Freson Bros. offers DNA traceable meat


Freson Bros. is the first retailer to carry branded products from Sturgeon Valley Pork with labels guaranteeing that it's homegrown, hormone-free and animal byproduct-free.

Sturgeon Valley Pork products is among the first Canadian meat processors to use a genetic traceability system called DNA TraceBack and carry the logos that guarantee its meat's origins.

Freson Bros. says its market research found that 96 per cent of its customers value local Alberta products, and 73 per cent said they would favour stores that featured Alberta products.

"When we made the decision to source all of our pork from local Alberta farms, we wanted DNA traceability to give assurances to our customers," said Doug Lovsin, vice-president of operations at Freson Bros a Calgary Herald report. "The DNA Traceback seal is on the package for the consumer to see."

Sturgeon Valley started using the genetic fingerprinting system in 2009; meanwhile it has been in use in Europe since 2000.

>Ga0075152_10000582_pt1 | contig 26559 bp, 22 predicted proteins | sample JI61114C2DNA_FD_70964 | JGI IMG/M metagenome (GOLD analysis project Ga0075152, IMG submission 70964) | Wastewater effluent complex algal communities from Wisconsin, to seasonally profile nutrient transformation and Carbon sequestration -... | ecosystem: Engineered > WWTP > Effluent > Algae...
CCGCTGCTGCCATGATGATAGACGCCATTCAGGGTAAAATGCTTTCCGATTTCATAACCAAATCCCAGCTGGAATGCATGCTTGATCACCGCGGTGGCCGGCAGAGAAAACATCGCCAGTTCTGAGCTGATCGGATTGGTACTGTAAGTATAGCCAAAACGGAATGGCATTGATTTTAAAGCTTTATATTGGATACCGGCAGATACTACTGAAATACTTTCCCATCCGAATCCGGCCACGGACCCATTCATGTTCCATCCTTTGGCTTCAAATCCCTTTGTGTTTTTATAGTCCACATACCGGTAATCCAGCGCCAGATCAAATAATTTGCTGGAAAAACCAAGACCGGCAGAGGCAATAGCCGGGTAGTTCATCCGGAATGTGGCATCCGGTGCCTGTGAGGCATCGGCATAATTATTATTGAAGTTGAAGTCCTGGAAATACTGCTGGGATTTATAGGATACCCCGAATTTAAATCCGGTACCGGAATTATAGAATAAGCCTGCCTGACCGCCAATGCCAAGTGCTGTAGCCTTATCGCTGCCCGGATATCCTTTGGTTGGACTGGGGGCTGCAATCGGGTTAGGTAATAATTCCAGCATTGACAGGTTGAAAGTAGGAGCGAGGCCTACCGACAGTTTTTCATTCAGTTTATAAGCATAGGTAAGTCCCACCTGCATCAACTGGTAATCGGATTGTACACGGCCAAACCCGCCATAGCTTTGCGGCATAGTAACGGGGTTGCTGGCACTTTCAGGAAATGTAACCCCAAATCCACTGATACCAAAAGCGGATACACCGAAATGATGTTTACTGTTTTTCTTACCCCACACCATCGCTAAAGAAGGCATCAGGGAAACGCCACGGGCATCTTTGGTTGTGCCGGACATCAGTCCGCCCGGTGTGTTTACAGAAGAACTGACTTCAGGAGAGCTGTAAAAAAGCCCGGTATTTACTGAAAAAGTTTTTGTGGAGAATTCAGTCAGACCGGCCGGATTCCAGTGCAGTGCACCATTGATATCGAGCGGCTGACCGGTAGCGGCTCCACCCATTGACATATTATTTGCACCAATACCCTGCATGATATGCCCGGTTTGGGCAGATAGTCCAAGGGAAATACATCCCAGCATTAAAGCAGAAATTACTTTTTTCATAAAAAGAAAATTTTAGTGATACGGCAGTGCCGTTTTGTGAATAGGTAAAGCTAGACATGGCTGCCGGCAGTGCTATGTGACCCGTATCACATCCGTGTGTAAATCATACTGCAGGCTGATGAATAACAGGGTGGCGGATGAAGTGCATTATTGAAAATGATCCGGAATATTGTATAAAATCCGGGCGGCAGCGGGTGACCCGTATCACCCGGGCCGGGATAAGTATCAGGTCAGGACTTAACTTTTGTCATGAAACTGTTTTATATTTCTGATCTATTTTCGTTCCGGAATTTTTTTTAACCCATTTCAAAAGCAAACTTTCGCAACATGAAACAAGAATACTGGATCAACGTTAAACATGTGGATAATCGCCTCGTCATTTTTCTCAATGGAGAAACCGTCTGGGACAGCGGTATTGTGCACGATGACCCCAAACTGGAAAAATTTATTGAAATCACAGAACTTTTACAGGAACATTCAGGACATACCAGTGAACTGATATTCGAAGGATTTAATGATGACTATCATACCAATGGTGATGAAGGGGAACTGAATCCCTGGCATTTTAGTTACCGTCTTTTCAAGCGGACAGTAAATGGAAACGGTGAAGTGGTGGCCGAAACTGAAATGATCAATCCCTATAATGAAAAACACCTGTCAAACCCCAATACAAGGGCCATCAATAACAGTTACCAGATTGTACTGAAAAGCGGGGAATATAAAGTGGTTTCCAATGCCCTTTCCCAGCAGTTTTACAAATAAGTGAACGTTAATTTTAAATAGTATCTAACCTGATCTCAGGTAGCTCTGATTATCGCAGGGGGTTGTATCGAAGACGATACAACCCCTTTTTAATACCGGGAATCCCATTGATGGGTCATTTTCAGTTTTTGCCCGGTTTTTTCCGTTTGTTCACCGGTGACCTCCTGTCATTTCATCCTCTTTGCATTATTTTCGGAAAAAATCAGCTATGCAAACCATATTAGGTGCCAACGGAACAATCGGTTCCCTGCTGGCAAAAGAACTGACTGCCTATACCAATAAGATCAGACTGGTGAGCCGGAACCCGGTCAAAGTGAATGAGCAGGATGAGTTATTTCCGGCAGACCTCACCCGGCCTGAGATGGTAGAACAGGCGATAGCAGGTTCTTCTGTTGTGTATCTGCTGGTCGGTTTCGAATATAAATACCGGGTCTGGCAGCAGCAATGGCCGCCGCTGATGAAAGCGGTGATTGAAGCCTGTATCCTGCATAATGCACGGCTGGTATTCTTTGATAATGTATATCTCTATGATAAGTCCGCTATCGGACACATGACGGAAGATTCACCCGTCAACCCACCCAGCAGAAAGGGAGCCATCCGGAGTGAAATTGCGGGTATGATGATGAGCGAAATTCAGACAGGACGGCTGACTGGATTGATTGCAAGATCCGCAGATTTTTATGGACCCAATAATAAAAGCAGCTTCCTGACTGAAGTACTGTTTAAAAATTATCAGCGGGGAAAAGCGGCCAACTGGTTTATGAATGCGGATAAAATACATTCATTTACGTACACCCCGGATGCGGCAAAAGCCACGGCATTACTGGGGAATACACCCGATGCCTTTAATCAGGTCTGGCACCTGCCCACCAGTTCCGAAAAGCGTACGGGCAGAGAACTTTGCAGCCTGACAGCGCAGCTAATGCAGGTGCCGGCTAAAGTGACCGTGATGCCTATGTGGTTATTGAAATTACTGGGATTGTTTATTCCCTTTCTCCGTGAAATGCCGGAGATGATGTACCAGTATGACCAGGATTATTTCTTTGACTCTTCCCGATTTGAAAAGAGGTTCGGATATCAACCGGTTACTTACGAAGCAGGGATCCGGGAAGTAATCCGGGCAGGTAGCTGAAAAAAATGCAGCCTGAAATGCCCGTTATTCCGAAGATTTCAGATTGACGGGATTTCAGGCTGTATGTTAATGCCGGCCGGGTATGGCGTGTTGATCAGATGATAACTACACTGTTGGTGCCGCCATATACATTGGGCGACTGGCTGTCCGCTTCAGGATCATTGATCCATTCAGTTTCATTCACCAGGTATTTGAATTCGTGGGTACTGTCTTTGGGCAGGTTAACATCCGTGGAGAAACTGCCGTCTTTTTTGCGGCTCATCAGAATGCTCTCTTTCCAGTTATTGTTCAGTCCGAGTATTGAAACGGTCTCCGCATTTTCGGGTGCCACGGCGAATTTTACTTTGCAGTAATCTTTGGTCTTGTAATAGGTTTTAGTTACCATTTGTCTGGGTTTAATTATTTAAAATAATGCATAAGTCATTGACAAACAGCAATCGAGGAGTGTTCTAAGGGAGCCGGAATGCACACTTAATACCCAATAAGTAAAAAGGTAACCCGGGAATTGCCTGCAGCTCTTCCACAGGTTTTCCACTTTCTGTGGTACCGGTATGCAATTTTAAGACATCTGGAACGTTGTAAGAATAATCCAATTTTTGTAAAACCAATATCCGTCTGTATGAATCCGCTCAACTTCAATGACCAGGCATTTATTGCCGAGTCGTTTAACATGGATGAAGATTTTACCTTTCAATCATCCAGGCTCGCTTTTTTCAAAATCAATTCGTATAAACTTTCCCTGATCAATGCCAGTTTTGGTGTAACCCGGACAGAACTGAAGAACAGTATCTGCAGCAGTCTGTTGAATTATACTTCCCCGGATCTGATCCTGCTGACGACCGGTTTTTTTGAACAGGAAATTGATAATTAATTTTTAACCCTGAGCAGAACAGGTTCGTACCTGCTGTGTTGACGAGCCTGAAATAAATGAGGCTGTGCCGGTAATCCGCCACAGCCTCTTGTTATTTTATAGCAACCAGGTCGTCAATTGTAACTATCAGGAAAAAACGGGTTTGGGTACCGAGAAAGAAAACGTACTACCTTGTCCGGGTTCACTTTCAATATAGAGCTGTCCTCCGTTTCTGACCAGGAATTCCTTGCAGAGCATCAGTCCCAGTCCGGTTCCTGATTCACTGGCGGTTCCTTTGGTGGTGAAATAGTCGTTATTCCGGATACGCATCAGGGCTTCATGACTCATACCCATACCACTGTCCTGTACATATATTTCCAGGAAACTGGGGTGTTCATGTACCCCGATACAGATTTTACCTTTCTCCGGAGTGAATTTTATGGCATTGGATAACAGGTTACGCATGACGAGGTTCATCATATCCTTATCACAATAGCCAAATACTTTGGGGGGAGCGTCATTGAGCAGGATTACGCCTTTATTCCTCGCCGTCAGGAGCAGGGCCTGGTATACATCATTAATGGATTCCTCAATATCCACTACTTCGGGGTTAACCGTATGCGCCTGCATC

"For the consumer, it's basically a verification system that backs up claims," said Dan Majeau, one of the principals at Sturgeon Valley Pork, in the Calgary Herald.

DNA TraceBack developed by an Ireland-based company called Iden-tiGEN takes DNA samples from Sturgeon Valley hogs at the federally inspected processing plant and randomly at the retailer.

Samples are then sent to IdentiGEN's U.S. laboratory in Lawrence, Kan., to verify the product's origins and the process enables retailer to trace that back to the producer and day of slaughter and back to the farm.

Majeau beliees that DNA verification will become more common in Canada as consumers are increasingly demanding to know where their food comes from. The accuracy of the system is about 99.8 per cent.

In the future, Sturgeon Valley could even identify farms of origin as well as improve meat quality by allowing genetic selection.

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